Location: Crop Improvement and Genetics Research
Project Number: 2030-21000-023-00-D
Project Type: In-House Appropriated
Start Date: Oct 26, 2015
End Date: Mar 11, 2018
Switchgrass (Panicum virgatum L.) and big bluestem (Andropogon gerardii) have value in pure stands or in polycultures for bioenergy production in marginal environments. With recent advances in inexpensive genotyping methods based on next generation sequencing, breeding progress can be significantly improved in these two species through the greater awareness of kinship that dense genotyping can provide. The plant breeding program of ARS scientists in Lincoln, Nebraska, currently does not have bioinformatics or molecular support to take advantage of dense genotyping while scientists at the ARS, Western Regional Research Center in Albany, California, have developed this technology for switchgrass and are now working to improve it. However, the Albany group does not have the resources to apply the technology for breeding purposes on its own. The envisioned project would expand on existing collaboration between these two groups in the area of breeding and would focus on predicting performance, identifying Quantitative Trait Loci (QTLs), and providing estimates of relatedness among individuals. Objective 1. Implement a genotyping by sequencing (GBS) platform for switchgrass and big bluestem. Subobjective 1.A: Improve sample collection, library construction and sequencing procedures. Subobjective 1.B.1: Create a private SNP database with annotation and allow authorized access for use in statistical software packages as part of a larger data management plan. Subobjective 1.B.2: Establish a functional database based on existing small grains databases but modified for big bluestem and switchgrass. Objective 2. Collaborate and provide genotypic data to ARS Lincoln, Nebraska, forage breeders for more accurate control of breeding and selection in support of breeding objectives.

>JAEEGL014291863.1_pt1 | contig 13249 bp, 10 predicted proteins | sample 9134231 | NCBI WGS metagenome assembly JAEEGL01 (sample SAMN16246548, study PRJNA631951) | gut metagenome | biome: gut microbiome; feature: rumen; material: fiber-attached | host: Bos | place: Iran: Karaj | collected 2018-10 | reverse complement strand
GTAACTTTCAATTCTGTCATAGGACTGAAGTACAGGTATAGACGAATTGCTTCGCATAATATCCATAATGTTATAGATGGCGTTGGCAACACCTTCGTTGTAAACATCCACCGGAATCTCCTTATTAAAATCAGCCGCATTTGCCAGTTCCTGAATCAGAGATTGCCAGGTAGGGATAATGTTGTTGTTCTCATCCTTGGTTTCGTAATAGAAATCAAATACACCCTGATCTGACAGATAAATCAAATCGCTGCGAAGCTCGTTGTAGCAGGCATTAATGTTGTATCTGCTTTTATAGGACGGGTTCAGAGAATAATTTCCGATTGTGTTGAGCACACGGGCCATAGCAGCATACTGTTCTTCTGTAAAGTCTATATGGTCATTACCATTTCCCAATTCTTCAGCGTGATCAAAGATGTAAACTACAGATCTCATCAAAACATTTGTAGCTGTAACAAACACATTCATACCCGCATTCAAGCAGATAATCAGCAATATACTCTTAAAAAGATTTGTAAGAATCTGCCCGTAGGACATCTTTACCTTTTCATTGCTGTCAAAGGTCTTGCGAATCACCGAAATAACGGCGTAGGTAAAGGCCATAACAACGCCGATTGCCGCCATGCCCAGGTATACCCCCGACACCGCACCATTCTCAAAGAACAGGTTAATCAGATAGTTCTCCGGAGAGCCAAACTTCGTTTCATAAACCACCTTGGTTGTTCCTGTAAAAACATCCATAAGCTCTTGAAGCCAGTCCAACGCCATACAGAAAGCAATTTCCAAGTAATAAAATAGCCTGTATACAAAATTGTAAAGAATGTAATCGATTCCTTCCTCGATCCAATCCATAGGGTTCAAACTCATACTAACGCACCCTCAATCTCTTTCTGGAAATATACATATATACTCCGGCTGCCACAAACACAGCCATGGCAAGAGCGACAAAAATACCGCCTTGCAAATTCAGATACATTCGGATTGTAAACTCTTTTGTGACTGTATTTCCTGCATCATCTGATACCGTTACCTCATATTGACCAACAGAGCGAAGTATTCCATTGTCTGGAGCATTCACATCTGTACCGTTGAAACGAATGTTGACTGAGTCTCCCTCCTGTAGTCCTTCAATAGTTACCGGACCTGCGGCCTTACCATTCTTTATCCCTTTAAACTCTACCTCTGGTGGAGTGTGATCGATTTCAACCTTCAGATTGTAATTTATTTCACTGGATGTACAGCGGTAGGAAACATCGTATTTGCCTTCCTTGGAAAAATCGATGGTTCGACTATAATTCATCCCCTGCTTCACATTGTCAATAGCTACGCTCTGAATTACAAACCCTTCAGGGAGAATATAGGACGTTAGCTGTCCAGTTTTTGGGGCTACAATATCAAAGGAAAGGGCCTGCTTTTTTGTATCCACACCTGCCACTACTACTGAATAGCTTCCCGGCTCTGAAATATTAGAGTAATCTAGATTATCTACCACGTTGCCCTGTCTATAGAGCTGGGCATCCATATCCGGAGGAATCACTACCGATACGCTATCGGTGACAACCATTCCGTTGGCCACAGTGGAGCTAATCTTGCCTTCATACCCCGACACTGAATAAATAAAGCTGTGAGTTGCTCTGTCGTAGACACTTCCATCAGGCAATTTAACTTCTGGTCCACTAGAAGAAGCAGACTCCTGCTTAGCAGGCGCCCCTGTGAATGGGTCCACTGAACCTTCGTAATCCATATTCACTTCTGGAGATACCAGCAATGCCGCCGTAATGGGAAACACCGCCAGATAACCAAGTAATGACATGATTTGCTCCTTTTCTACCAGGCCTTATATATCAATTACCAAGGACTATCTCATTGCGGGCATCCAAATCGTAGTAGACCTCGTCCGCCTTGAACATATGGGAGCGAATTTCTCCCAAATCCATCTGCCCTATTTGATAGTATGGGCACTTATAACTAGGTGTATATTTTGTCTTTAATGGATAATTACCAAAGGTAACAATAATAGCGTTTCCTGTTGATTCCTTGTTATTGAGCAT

Objective 1 Hypothesis: 1.A.1 Genotyping procedures appropriate for pedigree reconstruction require fewer markers than those used for genomic selection. Hypothesis: 1.A.2. SNP calling biases can be detected in GBS data using different bioinformatic pipelines and the best available reference genome. Initial genotyping by sequencing work on big bluestem will focus on two populations with high biomass yields and will employ library construction techniques to reduce the portion of genome sequenced and to increase sequence coverage per individual locus. For switchgrass, we will genotype 14 full-sib families using similar sequencing approaches on 1120 individuals from tetraploid lowland by tetraploid upland parents that are also being phenotyped. By including reference genotypes, different bioinformatic approaches will be tested to determine those that work best with switchgrass and big bluestem in terms of accuracy of identifying variants and of discriminating allelic variation from repetitive sequences. In order to efficiently store and retrieve genotypic information from populations, we will create databases dedicated to switchgrass and big bluestem genetic and phenotypic varation based on those used by breeders of small grains. An alternate route to unravel the genomic complexity of big bluestem would be to build genetic resources such as mapping populations and apply the latest whole genome sequencing technology to assemble larger contiguous sequences that would be the basis of a draft genome sequence. Objective 2 Hypothesis: 2.A. QTL for seed dormancy, cell wall properties, winter hardiness and other traits can be detected in switchgrass by combined analysis of multiple families. Hypothesis: 2.B. Breeding values of parents can be estimated more accurately using genotypic data. This plan proposes to work collaboratively to genetically dissect yield potential, seed dormancy, cell wall quality, and winter hardiness traits. This will be achieved by analysis of SNP marker-trait associations. For big bluestem, molecular relatedness and pedigree reconstruction methods will be used for breeding value prediction using BLUP to exploit genetic correlation among relatives and account for genotype by environment interactions. All marker information will be included in genomic selections, which will be conducted using methods such as ridge regression to estimate genetic parameters. Molecular relatedness based on SNPs will be determined by the number of shared alleles across loci. We expect that insights gained from switchgrass QTL mapping can be applied to accelerate some aspects of big bluestem mapping, but until a genome sequence is obtained, genetic mapping in the latter will lag behind. If these approaches for big bluestem are not possible, a secondary goal will be to create a full-sib population for traditional linkage mapping. If we find that the populations we are using are too small and do not provide the statistical power necessary to identify marker-trait associations with confidence, we will plant remnant seed from some of the families to increase their sizes or focus instead on using the relationship matrix to predict breeding values.